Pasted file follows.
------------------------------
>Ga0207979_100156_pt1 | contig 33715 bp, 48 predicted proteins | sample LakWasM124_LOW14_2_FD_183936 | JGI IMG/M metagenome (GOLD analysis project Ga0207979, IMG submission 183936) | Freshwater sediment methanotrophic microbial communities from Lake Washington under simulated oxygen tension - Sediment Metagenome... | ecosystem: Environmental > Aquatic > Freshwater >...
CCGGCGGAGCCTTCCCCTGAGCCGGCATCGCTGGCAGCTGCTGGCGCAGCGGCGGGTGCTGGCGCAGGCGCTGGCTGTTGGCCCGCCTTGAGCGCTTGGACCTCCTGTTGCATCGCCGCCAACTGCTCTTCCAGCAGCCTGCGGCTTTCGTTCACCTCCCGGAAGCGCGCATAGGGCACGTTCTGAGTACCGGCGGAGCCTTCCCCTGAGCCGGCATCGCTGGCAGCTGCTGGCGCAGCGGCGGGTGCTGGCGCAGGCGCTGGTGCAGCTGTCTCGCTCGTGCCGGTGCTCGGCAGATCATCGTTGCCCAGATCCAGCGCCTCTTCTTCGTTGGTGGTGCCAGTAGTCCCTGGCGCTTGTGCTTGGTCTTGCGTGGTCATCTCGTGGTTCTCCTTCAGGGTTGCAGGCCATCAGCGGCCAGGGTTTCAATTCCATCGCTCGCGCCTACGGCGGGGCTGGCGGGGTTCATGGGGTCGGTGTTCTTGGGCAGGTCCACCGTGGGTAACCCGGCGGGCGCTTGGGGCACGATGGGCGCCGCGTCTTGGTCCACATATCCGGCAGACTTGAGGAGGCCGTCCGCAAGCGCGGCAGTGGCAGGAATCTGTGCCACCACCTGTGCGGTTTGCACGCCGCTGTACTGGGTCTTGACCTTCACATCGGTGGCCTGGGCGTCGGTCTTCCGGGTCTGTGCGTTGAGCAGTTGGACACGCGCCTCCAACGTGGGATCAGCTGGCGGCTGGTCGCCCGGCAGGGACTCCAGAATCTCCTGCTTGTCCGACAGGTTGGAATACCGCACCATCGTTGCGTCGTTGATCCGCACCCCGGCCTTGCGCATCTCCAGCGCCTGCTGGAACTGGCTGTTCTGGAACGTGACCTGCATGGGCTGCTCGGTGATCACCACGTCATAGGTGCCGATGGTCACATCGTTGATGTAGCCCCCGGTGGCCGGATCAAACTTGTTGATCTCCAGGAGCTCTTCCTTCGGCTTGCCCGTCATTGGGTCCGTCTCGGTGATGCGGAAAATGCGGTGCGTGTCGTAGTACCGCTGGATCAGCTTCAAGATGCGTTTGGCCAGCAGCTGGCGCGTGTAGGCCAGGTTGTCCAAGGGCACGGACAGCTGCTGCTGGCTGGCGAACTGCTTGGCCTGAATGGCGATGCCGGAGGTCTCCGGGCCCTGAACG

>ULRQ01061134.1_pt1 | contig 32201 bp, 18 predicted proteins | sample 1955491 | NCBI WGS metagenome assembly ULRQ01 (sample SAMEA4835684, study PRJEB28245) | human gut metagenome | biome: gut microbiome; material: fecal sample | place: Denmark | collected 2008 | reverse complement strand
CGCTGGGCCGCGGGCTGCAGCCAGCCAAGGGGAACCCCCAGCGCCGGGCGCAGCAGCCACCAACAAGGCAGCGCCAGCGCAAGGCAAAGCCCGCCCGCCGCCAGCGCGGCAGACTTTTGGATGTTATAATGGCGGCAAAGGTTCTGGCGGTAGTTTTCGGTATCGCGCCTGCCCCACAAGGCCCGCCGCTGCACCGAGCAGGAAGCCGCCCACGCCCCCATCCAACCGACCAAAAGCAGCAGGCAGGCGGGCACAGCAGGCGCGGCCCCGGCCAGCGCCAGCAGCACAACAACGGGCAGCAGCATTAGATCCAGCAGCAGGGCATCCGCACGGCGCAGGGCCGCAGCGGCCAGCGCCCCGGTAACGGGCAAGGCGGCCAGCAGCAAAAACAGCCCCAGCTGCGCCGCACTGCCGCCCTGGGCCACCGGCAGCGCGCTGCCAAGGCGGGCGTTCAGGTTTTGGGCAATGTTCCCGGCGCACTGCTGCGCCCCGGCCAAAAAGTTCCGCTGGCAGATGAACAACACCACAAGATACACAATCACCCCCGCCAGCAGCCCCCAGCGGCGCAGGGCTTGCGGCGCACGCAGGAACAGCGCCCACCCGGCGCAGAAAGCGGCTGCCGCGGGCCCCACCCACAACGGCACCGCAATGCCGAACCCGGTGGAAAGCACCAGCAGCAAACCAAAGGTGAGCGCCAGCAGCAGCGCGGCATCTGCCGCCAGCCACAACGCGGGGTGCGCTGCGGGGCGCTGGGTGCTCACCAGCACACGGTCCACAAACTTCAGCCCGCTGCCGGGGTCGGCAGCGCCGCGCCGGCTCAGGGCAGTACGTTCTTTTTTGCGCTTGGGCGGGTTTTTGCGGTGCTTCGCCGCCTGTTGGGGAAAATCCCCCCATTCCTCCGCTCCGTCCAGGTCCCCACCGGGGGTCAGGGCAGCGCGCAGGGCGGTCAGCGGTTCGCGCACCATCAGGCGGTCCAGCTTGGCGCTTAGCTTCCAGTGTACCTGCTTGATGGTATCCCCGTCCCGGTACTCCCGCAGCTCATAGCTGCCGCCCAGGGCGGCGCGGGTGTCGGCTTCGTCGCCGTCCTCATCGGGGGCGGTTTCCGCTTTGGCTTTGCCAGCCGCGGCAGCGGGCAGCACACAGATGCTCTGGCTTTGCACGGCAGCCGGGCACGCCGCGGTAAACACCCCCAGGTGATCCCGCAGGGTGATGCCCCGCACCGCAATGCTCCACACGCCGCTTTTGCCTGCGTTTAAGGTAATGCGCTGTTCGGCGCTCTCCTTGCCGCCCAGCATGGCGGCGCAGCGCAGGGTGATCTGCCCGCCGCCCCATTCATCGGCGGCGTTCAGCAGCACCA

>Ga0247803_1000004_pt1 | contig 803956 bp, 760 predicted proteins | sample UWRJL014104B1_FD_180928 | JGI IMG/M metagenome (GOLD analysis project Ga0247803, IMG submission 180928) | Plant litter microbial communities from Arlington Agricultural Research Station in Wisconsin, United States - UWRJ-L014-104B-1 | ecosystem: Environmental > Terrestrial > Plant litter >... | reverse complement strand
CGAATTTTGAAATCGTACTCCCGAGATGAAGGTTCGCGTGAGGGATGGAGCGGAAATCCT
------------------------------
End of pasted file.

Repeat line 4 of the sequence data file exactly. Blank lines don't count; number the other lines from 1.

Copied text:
CGCTGGGCCGCGGGCTGCAGCCAGCCAAGGGGAACCCCCAGCGCCGGGCGCAGCAGCCACCAACAAGGCAGCGCCAGCGCAAGGCAAAGCCCGCCCGCCGCCAGCGCGGCAGACTTTTGGATGTTATAATGGCGGCAAAGGTTCTGGCGGTAGTTTTCGGTATCGCGCCTGCCCCACAAGGCCCGCCGCTGCACCGAGCAGGAAGCCGCCCACGCCCCCATCCAACCGACCAAAAGCAGCAGGCAGGCGGGCACAGCAGGCGCGGCCCCGGCCAGCGCCAGCAGCACAACAACGGGCAGCAGCATTAGATCCAGCAGCAGGGCATCCGCACGGCGCAGGGCCGCAGCGGCCAGCGCCCCGGTAACGGGCAAGGCGGCCAGCAGCAAAAACAGCCCCAGCTGCGCCGCACTGCCGCCCTGGGCCACCGGCAGCGCGCTGCCAAGGCGGGCGTTCAGGTTTTGGGCAATGTTCCCGGCGCACTGCTGCGCCCCGGCCAAAAAGTTCCGCTGGCAGATGAACAACACCACAAGATACACAATCACCCCCGCCAGCAGCCCCCAGCGGCGCAGGGCTTGCGGCGCACGCAGGAACAGCGCCCACCCGGCGCAGAAAGCGGCTGCCGCGGGCCCCACCCACAACGGCACCGCAATGCCGAACCCGGTGGAAAGCACCAGCAGCAAACCAAAGGTGAGCGCCAGCAGCAGCGCGGCATCTGCCGCCAGCCACAACGCGGGGTGCGCTGCGGGGCGCTGGGTGCTCACCAGCACACGGTCCACAAACTTCAGCCCGCTGCCGGGGTCGGCAGCGCCGCGCCGGCTCAGGGCAGTACGTTCTTTTTTGCGCTTGGGCGGGTTTTTGCGGTGCTTCGCCGCCTGTTGGGGAAAATCCCCCCATTCCTCCGCTCCGTCCAGGTCCCCACCGGGGGTCAGGGCAGCGCGCAGGGCGGTCAGCGGTTCGCGCACCATCAGGCGGTCCAGCTTGGCGCTTAGCTTCCAGTGTACCTGCTTGATGGTATCCCCGTCCCGGTACTCCCGCAGCTCATAGCTGCCGCCCAGGGCGGCGCGGGTGTCGGCTTCGTCGCCGTCCTCATCGGGGGCGGTTTCCGCTTTGGCTTTGCCAGCCGCGGCAGCGGGCAGCACACAGATGCTCTGGCTTTGCACGGCAGCCGGGCACGCCGCGGTAAACACCCCCAGGTGATCCCGCAGGGTGATGCCCCGCACCGCAATGCTCCACACGCCGCTTTTGCCTGCGTTTAAGGTAATGCGCTGTTCGGCGCTCTCCTTGCCGCCCAGCATGGCGGCGCAGCGCAGGGTGATCTGCCCGCCGCCCCATTCATCGGCGGCGTTCAGCAGCACCA